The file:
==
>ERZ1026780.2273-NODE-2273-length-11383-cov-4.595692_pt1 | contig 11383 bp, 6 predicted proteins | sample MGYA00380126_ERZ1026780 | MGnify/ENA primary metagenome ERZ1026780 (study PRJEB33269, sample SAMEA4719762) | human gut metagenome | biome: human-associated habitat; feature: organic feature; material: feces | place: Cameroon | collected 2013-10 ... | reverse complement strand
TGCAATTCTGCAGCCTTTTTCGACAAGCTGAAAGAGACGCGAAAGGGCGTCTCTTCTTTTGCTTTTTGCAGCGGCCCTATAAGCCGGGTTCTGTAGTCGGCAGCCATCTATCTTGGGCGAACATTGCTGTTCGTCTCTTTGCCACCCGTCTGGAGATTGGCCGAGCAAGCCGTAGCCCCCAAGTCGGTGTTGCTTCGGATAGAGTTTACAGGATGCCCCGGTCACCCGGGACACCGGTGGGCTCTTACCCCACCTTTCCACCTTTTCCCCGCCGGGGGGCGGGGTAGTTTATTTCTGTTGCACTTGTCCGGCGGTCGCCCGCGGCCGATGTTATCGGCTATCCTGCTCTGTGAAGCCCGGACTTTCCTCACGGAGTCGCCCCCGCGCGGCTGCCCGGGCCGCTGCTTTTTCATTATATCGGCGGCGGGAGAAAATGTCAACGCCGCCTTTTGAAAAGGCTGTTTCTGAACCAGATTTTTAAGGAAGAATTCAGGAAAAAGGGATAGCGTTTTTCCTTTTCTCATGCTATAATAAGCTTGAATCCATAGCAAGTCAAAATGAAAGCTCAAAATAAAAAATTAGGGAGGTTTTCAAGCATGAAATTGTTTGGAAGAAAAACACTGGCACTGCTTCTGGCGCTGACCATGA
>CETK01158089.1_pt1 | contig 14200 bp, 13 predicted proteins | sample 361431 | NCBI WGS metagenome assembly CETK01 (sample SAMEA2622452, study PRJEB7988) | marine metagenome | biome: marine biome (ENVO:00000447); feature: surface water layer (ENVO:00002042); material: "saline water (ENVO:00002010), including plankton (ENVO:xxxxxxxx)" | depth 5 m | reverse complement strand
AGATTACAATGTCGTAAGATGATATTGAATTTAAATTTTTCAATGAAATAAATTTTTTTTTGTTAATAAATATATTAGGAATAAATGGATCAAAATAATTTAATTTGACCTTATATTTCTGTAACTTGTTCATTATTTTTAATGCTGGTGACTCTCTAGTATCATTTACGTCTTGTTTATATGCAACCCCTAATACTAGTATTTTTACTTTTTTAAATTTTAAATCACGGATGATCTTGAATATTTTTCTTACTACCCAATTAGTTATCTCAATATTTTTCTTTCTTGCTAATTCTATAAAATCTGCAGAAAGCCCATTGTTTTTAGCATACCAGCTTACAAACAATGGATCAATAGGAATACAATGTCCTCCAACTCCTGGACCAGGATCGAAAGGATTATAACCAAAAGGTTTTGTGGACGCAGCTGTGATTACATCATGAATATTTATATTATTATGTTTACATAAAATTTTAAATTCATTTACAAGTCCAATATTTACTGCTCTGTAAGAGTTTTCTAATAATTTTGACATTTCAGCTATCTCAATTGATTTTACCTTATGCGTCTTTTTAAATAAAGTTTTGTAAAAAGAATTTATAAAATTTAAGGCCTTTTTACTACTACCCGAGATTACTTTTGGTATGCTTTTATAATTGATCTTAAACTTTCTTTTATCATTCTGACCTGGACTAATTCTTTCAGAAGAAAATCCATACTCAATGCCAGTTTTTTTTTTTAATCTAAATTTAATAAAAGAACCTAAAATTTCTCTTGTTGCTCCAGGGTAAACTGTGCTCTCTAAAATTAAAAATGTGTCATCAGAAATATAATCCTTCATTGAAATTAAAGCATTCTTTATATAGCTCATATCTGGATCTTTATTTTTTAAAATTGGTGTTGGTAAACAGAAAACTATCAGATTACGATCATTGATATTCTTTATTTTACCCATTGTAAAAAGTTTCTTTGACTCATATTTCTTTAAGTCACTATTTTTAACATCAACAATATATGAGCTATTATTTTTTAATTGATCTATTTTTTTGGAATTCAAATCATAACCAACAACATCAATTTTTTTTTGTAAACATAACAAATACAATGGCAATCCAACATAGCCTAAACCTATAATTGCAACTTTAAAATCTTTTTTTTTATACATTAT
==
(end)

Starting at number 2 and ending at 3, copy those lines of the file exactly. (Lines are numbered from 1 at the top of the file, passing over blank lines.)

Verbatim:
TGCAATTCTGCAGCCTTTTTCGACAAGCTGAAAGAGACGCGAAAGGGCGTCTCTTCTTTTGCTTTTTGCAGCGGCCCTATAAGCCGGGTTCTGTAGTCGGCAGCCATCTATCTTGGGCGAACATTGCTGTTCGTCTCTTTGCCACCCGTCTGGAGATTGGCCGAGCAAGCCGTAGCCCCCAAGTCGGTGTTGCTTCGGATAGAGTTTACAGGATGCCCCGGTCACCCGGGACACCGGTGGGCTCTTACCCCACCTTTCCACCTTTTCCCCGCCGGGGGGCGGGGTAGTTTATTTCTGTTGCACTTGTCCGGCGGTCGCCCGCGGCCGATGTTATCGGCTATCCTGCTCTGTGAAGCCCGGACTTTCCTCACGGAGTCGCCCCCGCGCGGCTGCCCGGGCCGCTGCTTTTTCATTATATCGGCGGCGGGAGAAAATGTCAACGCCGCCTTTTGAAAAGGCTGTTTCTGAACCAGATTTTTAAGGAAGAATTCAGGAAAAAGGGATAGCGTTTTTCCTTTTCTCATGCTATAATAAGCTTGAATCCATAGCAAGTCAAAATGAAAGCTCAAAATAAAAAATTAGGGAGGTTTTCAAGCATGAAATTGTTTGGAAGAAAAACACTGGCACTGCTTCTGGCGCTGACCATGA
>CETK01158089.1_pt1 | contig 14200 bp, 13 predicted proteins | sample 361431 | NCBI WGS metagenome assembly CETK01 (sample SAMEA2622452, study PRJEB7988) | marine metagenome | biome: marine biome (ENVO:00000447); feature: surface water layer (ENVO:00002042); material: "saline water (ENVO:00002010), including plankton (ENVO:xxxxxxxx)" | depth 5 m | reverse complement strand